On January 23rd an overcrowded smuggling boat capsized off the coast of Aden in Southern Yemen. Smugglers packed 152 passengers from Somalia and Ethiopia in the boat and then, while at sea, reportedly pulled guns on the migrants to extort additional money from them. The boat capsized, according to The Guardian, after the shooting prompted panic. The death toll, currently 30, is expected to rise. Dozens of children were on board.
The passengers had already risked the perilous journey from African shores to Yemen, a dangerous crossing that leaves people vulnerable to false promises, predatory captors, arbitrary detention and tortuous human rights violations. Sheer desperation for basic needs has driven hundreds of thousands of African migrants to Yemen. Many hope, upon arrival, they can eventually travel to prosperous Gulf countries further north where they might find work and some measure of security. But the desperation and fighting in southern Yemen were horrible enough to convince most migrants that boarded the smuggling boat on January 23rd to try and return to Africa.
Referring to those who drowned when the boat capsized, Amnesty International’s Lynn Maalouf said: “This heartbreaking tragedy underscores, yet again, just how devastating Yemen’s conflict continues to be for civilians. Amid ongoing hostilities and crushing restrictions imposed by the Saudi Arabia-led coalition, many people who came to Yemen to flee conflict and repression elsewhere are now being forced yet again to flee in search of safety. Some are dying in the process.”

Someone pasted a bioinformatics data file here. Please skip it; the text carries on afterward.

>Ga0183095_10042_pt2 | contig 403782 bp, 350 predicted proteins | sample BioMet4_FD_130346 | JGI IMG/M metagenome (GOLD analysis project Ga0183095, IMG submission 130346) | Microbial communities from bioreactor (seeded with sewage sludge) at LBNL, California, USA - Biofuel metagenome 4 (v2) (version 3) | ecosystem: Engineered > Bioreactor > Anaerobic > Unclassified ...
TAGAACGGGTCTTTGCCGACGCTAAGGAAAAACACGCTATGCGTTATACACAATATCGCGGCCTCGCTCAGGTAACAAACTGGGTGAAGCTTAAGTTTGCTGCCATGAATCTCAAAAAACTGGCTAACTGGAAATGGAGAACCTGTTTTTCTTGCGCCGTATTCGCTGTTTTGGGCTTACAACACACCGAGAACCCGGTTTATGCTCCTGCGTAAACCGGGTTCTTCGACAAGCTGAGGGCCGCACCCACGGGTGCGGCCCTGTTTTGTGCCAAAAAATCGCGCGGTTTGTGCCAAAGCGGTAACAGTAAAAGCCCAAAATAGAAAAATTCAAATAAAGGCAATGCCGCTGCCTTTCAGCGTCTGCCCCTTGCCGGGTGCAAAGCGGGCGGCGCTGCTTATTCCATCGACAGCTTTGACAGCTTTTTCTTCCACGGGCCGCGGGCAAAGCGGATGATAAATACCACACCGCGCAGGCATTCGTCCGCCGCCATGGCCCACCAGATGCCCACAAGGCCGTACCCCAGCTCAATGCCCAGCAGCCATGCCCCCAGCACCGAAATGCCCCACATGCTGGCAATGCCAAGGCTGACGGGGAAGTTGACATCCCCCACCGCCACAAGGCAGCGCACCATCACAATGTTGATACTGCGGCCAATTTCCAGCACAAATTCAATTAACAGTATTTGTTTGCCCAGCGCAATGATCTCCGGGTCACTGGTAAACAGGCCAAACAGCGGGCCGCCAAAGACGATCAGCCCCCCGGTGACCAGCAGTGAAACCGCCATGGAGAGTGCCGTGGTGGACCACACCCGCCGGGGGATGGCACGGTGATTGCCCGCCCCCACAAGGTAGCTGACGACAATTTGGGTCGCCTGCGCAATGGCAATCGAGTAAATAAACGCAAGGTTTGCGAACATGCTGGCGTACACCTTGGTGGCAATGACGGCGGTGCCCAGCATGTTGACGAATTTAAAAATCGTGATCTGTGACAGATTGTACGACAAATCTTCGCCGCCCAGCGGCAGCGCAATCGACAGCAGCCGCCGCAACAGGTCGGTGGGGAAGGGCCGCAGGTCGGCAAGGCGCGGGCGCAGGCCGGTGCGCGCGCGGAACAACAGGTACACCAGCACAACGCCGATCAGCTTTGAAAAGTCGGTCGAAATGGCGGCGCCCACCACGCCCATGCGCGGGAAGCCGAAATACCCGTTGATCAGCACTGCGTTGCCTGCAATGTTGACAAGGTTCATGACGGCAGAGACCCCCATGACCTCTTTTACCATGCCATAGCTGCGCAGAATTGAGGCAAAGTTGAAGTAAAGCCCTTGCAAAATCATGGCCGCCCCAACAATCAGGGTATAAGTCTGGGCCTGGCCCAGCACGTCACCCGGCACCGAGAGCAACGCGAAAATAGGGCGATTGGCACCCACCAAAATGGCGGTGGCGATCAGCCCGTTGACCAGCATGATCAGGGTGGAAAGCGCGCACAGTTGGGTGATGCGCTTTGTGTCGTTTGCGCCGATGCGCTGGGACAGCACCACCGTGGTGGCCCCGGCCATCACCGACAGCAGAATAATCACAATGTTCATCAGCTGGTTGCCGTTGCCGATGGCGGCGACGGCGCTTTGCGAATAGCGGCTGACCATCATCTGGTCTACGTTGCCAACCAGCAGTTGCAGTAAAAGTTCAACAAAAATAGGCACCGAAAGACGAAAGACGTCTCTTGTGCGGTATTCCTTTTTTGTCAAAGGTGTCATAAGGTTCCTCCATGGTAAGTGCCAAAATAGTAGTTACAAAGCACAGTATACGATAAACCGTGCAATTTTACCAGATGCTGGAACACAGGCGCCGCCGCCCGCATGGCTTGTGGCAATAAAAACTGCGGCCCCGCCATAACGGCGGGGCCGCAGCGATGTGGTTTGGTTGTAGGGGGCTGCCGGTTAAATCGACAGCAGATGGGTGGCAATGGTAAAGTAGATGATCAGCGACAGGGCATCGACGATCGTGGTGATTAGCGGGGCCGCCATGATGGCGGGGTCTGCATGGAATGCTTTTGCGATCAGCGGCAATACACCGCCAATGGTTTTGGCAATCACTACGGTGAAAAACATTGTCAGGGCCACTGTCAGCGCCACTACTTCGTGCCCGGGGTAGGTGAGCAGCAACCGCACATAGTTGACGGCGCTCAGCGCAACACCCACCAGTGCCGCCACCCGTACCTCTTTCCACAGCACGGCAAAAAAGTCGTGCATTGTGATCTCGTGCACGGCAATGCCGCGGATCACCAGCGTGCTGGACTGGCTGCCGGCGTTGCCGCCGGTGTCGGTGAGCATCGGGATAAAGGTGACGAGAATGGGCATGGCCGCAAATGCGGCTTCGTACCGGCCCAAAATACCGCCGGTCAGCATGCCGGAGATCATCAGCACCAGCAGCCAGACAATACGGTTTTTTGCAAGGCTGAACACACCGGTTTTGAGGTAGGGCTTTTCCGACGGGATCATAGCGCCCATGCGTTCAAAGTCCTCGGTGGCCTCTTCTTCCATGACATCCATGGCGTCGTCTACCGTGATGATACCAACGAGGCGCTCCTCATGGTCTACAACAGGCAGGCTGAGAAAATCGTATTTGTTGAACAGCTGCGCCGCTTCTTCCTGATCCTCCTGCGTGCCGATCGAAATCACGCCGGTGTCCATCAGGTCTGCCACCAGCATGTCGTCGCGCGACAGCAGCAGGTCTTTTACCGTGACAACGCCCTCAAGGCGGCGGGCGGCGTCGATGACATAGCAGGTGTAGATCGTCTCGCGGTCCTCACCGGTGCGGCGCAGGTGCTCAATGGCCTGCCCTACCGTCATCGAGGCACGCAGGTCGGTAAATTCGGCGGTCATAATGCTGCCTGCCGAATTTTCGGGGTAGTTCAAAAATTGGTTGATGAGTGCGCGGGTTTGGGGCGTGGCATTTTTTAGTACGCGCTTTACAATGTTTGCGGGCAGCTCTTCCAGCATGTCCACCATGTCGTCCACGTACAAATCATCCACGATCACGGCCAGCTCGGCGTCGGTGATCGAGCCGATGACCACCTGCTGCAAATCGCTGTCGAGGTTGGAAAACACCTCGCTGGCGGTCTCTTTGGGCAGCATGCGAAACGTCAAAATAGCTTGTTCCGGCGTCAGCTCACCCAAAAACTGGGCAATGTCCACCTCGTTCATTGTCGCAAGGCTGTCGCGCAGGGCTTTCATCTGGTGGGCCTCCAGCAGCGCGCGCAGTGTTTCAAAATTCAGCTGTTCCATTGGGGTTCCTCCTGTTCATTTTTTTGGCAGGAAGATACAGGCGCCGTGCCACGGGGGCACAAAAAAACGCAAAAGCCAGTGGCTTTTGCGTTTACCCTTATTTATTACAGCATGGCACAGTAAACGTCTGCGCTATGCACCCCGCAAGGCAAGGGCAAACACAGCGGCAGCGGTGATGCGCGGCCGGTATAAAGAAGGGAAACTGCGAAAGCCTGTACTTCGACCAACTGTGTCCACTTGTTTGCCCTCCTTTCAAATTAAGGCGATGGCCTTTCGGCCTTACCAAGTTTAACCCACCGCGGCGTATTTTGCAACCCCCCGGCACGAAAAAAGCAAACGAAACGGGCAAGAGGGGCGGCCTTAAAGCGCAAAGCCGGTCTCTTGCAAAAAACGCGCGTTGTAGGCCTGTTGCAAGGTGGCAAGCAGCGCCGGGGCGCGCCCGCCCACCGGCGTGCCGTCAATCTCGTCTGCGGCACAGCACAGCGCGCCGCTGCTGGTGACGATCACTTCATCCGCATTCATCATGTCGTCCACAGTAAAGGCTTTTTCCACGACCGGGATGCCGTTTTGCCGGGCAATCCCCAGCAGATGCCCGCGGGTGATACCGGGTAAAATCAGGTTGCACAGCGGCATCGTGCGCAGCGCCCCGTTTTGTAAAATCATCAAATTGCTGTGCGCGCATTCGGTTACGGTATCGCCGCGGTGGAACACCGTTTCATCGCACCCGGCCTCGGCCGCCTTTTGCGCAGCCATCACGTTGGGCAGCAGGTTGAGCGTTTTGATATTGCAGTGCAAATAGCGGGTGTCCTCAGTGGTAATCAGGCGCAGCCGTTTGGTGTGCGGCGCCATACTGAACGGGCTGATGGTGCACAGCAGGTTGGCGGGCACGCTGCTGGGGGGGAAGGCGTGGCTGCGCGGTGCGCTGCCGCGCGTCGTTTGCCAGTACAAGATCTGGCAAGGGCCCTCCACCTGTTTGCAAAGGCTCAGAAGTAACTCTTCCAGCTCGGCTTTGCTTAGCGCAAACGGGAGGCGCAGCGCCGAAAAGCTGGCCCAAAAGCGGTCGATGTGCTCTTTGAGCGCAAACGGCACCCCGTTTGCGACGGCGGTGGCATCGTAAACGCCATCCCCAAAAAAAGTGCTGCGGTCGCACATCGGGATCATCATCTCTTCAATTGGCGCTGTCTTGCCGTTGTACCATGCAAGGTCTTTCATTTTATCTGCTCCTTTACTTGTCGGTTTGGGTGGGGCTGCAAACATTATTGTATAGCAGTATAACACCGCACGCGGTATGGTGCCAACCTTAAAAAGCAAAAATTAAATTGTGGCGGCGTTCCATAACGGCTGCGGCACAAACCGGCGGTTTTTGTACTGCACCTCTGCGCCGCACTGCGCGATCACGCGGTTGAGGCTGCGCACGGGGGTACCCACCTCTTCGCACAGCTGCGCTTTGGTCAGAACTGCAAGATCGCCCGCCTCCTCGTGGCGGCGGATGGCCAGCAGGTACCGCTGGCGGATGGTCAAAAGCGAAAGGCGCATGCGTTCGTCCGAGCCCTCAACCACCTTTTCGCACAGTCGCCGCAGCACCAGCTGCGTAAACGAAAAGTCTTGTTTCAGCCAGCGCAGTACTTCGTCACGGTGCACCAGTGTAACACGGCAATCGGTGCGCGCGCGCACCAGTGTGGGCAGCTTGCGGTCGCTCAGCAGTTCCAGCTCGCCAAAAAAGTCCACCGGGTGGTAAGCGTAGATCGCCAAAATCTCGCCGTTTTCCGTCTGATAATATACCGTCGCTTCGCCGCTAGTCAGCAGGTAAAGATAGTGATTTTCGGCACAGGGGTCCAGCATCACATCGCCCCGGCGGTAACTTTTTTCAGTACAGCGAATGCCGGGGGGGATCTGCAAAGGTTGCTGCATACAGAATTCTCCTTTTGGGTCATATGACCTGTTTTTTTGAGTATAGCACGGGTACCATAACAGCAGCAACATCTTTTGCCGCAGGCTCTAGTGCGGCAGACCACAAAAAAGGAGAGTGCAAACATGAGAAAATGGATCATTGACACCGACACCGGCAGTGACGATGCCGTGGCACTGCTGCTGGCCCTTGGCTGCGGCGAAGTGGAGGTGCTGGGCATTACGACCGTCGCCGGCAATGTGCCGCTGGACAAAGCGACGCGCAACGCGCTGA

In 2017, more than 55,000 African migrants arrived in Yemen, many of them teenagers from Somalia and Ethiopia where there are few jobs and severe drought is pushing people to the verge of famine. It’s difficult to arrange or afford transit beyond Yemen. Migrants become trapped in the poorest country in the Arab peninsula, which now, along with several drought-stricken North African countries, faces the worst humanitarian disaster since World War II. In Yemen, eight million people are on the brink of starvation as conflict-driven near-famine conditions leave millions without food and safe drinking water. Over one million people have suffered from cholera over the past year and more recent reports add a diphtheria outbreak to the horror. Civil war has exacerbated and prolonged the misery while, since March of 2015, a Saudi-led coalition, joined and supported by the U.S., has regularly bombed civilians and infrastructure in Yemen while also maintaining a blockade that prevented transport of desperately needed food, fuel and medicines.
Maalouf called on the international community to “halt arms transfers that could be used in the conflict.” To heed Maalouf’s call, the international community must finally thwart the greed of transnational military contractors that profit from selling billions of dollars of weapons to Saudi Arabia, the United Arab Emirates (UAE), Bahrain and other countries in the…